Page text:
To my knowledge, Sony does not have an "Engine" so to speak. It is just an SDK with a debug unity. The cost of the kit is currently set at $2000 (USD). The SDK, however, is fully documented and with a developer license, you receive full customer support.



  14. Posts
    133
    Here is the dev site:
    http://www.scedev.net/
    Hmmm.. I think we have a chicken, egg problem here, Leegod is asking how to become a licensed developer, and your advice is to do a game with their sdk which you only get if you are a licensed developer.


  15. Location
    WV, USA
    Posts
    453
    Quote Originally Posted by AzraelKans View Post
    Hmmm.. I think we have a chicken, egg problem here, Leegod is asking how to become a licensed developer, and your advice is to do a game with their sdk which you only get if you are a licensed developer.
    No, that site allows you to submit an application to become a licenesed developer. You won't be allowed to download the SDK until you do so.

    EDIT: Here is a direct link to the application process:
    https://www.tpr.scea.com/AreaNewLice...r_template.cfm


  16. Posts
    1,041
    Problem is, they require some background of game development to even become just licensed developer to download SDK or pyre engine whatever and require static IP adress too.

    So they require only proved pro. Everyone has baby time and start first step.

    So how become that pro? Nobody knows exactly. Says first get reputation from other game area like PC.

    So I don't know why I must go long-way.

    I just want to fast way, just start learning sony SDK or whatever needed and start develope. Even this work takes enormous time and manpower and effort.

    I don't have much time. If I get reputation from other area, PS4 maybe come out.


  17. Location
    Lincoln, UK
    Posts
    1,489
    All 3 console manufacturers require proven expertise before allowing access. Demanding experience means they miss out on some opportunities, but save themselves an awful lot of trouble. It is their choice, and is a different approach to the App Store, but they have looked at their business and decided that is the approach they want to take.

    If you are good enough to make money as a PS3 developer, you will be good enough to make money elsewhere. You could support yourself making games for other platforms to get the required background. And if you make that breakthrough game, Sony will be happy to talk to you, even if it is your first game, as you will have proven yourself.
    ShootStorm : iOS WP8
    Psychroma : iOS


  18. Location
    In a land of myth, and a time of magic, the destiny of a great kingdom rests on the shoulders of a..
    Posts
    1,065
    If they would sell devkit to everyone, bad shit would happen. xbox360 devkit can run games and backups as legit games.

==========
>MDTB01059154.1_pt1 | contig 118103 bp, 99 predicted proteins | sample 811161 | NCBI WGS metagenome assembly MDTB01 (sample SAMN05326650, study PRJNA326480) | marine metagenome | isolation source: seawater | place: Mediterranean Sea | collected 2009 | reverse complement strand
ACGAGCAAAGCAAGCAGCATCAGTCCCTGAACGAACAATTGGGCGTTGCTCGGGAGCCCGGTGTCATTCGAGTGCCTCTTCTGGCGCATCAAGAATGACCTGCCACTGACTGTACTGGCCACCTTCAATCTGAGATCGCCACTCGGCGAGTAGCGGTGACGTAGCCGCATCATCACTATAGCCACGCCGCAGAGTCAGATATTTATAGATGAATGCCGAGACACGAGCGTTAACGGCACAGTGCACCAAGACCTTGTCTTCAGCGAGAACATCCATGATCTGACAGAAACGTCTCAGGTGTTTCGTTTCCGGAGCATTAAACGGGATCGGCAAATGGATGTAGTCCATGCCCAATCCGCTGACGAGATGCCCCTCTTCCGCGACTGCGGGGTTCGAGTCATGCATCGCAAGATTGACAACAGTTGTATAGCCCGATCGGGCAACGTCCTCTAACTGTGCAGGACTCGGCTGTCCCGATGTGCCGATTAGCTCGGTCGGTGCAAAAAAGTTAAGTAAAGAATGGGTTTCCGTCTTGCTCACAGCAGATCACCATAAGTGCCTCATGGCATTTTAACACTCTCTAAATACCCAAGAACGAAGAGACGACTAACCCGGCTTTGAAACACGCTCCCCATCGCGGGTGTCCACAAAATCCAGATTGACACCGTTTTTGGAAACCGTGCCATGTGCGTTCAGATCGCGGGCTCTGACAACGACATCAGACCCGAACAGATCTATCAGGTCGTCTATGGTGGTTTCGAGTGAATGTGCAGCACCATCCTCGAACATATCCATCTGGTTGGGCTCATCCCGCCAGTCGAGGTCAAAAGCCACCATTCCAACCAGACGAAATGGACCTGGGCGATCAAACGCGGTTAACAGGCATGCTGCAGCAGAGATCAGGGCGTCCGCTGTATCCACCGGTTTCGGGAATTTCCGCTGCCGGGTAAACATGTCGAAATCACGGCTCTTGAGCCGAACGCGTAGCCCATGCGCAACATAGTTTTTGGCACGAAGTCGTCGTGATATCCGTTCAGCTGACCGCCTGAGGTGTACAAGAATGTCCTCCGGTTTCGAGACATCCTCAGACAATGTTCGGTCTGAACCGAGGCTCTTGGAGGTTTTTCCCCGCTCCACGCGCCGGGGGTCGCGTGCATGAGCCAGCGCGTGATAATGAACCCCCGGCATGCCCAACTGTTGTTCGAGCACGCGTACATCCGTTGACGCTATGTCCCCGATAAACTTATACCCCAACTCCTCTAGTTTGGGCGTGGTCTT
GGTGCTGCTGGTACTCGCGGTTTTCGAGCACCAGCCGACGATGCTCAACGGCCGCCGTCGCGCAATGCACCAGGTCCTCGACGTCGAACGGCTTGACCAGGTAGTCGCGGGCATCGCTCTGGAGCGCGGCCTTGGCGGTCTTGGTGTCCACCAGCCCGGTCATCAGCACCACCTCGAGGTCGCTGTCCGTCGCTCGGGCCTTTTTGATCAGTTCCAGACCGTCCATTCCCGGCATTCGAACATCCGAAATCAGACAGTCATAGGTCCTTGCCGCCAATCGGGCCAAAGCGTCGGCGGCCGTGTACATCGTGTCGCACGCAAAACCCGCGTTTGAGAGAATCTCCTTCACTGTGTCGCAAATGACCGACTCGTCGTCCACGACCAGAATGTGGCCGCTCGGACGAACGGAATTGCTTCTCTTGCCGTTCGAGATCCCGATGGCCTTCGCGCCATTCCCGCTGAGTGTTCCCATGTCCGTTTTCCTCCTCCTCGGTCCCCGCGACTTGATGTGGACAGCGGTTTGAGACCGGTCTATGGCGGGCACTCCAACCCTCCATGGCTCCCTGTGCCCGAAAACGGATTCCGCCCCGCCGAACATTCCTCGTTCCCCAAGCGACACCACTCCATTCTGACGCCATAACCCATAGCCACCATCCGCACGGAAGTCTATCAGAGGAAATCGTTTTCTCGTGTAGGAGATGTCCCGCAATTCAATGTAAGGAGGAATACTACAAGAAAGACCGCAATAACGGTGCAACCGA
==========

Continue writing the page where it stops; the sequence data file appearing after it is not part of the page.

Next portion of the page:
19. Location
    Zürich, Switzerland
    Posts
    26,572
    Quote Originally Posted by leegod View Post
    Problem is, they require some background of game development to even become just licensed developer to download SDK or pyre engine whatever and require static IP adress too.

    So they require only proved pro. Everyone has baby time and start first step.

    So how become that pro? Nobody knows exactly. Says first get reputation from other game area like PC.

    So I don't know why I must go long-way.

    I just want to fast way, just start learning sony SDK or whatever needed and start develope. Even this work takes enormous time and manpower and effort.

    I don't have much time. If I get reputation from other area, PS4 maybe come out.
    There is no problem.
    That are professional companies with reputation to lose, so they only work with developers that can proof that they are at least professional enough to deliver something and that have enough money to do their project.

    For that reason you have to proof that you are either capable of it (released game on other platforms - sony for example invited the fieldrunner devs among others over to their platform after their iOS success) or you have to show that you have staff with the required track and the money to pay that staff through the project. Also showing your game to them is a must anyway as projects have to be preapproved before you can even bring them to the platform if we talk about the real deal not "minis" (or WiiWare, unsure on the state for XBLA but xbla is publisher contingent restricted etc to not end in a flood party), there is no "1 time license and happy to go" in the console world, so you have the time and you have to take the time to work out your project details before going further.


    The static ip is no problem because you need to be registered business with office location etc anyway, in such an environment you near always have a static IP cause its hard to offer VPN tunneling into the companies servers for team members traveling for specific reasons for example if you don't have a fixed IP.



    At the time you really worry about stuff you are weeks to months away I guess so I wouldn't break my head to much about it.